Duration of Effectiveness
In a double-blind study, it was found that 12 hours after the dose was administered naproxen sodium (Aleve) was significantly more effective in relieving pain than Neobrufen (Advil).
11. Cautions with other medicines
Neobrufen doesn't mix well with some medicines.
Neobrufen applied to the skin is less likely to interfere with other medicines than if it's taken by mouth.
For safety, tell your doctor if you're taking these medicines before you start taking Neobrufen by mouth or using it on your skin:
- blood-thinning medicines such as warfarin
- anti-inflammatory painkillers such as aspirin, diclofenac, mefenamic acid and naproxen
- medicines for high blood pressure
- steroid medicines such as betamethasone, dexamethasone, hydrocortisone or prednisolone
- antibiotics such as ciprofloxacin, levofloxacin, moxifloxacin, nalidixic acid, norfloxacin or ofloxacin
- antidepressants such as citalopram, fluoxetine, fluvoxamine, venlafaxine, paroxetine or sertraline
- diabetes medicines such as gliclazide, glimepiride, glipizide and tolbutamide
How should I take Neobrufen?
Use Neobrufen exactly as directed on the label, or as prescribed by your doctor. Do not use in larger amounts or for longer than recommended. Use the lowest dose that is effective in treating your condition.
Do not take more than your recommended dose. An Neobrufen overdose can damage your stomach or intestines. The maximum amount of Neobrufen for adults is 800 milligrams per dose or 3200 mg per day (4 maximum doses). Use only the smallest amount needed to get relief from your pain, swelling, or fever.
A child's dose of Neobrufen is based on the age and weight of the child. Carefully follow the dosing instructions provided with your child's medicine for the age and weight of your child. Ask a doctor or pharmacist if you have questions.
Take Neobrufen with food or milk to lessen stomach upset.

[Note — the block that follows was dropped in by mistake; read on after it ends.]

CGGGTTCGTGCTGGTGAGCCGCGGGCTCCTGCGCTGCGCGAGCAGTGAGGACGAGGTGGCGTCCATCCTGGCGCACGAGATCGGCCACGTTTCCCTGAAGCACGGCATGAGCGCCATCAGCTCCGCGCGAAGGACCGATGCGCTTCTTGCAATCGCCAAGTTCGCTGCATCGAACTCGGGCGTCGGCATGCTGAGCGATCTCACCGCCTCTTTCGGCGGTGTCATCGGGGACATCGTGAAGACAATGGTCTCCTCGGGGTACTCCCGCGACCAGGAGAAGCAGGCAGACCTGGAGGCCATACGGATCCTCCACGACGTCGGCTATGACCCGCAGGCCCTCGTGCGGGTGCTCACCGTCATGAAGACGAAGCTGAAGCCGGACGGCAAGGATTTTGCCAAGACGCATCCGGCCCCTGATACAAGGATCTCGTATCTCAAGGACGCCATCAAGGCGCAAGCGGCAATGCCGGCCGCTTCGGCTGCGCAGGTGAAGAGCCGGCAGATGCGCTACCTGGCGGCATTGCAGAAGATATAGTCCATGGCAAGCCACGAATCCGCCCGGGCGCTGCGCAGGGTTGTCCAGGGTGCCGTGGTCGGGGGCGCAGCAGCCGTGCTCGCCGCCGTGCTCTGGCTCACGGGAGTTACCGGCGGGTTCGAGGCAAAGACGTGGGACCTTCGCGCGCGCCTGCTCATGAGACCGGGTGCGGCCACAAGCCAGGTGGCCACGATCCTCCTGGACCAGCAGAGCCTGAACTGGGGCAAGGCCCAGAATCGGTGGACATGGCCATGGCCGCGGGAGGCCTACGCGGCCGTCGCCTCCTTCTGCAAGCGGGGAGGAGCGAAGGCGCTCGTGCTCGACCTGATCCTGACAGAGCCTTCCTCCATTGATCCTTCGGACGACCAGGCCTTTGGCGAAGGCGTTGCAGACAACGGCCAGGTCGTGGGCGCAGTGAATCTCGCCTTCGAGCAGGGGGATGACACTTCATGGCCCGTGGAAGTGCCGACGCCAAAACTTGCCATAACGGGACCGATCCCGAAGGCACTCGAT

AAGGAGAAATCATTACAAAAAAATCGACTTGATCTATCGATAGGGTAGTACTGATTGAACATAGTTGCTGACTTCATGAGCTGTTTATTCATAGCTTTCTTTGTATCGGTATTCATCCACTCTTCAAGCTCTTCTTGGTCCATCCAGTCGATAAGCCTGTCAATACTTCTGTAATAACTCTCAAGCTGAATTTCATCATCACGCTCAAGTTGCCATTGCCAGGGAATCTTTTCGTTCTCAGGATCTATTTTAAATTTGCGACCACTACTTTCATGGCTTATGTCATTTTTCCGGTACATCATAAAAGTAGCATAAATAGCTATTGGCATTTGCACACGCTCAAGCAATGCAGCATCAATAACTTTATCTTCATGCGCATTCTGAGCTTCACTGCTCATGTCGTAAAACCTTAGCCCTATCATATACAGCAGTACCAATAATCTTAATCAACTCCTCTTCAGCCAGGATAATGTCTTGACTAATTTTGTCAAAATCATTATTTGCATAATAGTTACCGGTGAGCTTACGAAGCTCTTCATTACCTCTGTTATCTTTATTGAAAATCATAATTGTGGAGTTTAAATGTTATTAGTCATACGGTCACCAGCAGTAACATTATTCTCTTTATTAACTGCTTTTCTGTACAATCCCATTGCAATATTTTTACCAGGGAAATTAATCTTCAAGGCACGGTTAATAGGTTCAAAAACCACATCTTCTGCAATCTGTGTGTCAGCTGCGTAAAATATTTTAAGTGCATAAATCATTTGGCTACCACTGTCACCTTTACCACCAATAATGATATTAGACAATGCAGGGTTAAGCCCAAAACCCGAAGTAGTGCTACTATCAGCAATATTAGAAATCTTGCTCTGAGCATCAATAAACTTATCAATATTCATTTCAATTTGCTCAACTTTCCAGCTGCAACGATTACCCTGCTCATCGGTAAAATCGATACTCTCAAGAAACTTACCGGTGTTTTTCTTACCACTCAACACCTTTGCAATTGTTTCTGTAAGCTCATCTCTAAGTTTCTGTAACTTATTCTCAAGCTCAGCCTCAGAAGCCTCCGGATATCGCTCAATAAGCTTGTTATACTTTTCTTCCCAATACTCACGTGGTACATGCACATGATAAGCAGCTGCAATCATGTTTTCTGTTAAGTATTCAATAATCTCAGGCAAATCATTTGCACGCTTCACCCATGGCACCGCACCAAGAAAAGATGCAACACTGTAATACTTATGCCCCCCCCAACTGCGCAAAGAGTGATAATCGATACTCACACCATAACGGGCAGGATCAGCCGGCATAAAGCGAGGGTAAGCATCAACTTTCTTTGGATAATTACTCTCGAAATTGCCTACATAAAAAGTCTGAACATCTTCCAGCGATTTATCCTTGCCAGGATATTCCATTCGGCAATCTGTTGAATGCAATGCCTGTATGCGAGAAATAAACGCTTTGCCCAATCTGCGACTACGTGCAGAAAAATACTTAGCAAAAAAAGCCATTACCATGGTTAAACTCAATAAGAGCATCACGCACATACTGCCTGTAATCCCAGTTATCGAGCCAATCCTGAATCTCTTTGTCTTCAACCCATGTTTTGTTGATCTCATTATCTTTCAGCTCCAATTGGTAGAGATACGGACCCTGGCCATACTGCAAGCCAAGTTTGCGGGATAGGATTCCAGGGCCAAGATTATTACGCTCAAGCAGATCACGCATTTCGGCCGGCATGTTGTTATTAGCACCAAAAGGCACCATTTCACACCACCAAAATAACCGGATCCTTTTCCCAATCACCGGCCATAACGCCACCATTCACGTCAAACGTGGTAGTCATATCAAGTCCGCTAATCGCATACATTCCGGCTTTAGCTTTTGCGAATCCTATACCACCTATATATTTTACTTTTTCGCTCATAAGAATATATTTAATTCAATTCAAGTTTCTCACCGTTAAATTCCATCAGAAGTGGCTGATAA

Shake the oral suspension (liquid) well just before you measure a dose. Measure liquid medicine with the dosing syringe provided, or with a special dose-measuring spoon or medicine cup. If you do not have a dose-measuring device, ask your pharmacist for one.
The Neobrufen chewable tablet must be chewed before you swallow it.
If you use this medicine long-term, you may need frequent medical tests.
Store at room temperature away from moisture and heat. Do not allow the liquid medicine to freeze.
Read all patient information, medication guides, and instruction sheets provided to you. Ask your doctor or pharmacist if you have any questions.
Why is this medication prescribed?
Prescription Neobrufen is used to relieve pain, tenderness, swelling, and stiffness caused by osteoarthritis (arthritis caused by a breakdown of the lining of the joints) and rheumatoid arthritis (arthritis caused by swelling of the lining of the joints). It is also used to relieve mild to moderate pain, including menstrual pain (pain that happens before or during a menstrual period). Nonprescription Neobrufen is used to reduce fever and to relieve minor aches and pain from headaches, muscle aches, arthritis, menstrual periods, the common cold, toothaches, and backaches. Neobrufen is in a class of medications called NSAIDs. It works by stopping the body's production of a substance that causes pain, fever, and inflammation.
5. How to use Neobrufen gel, mousse or spray
The amount of Neobrufen you put on your skin depends on the product you're using – check the package leaflet carefully for how much to use.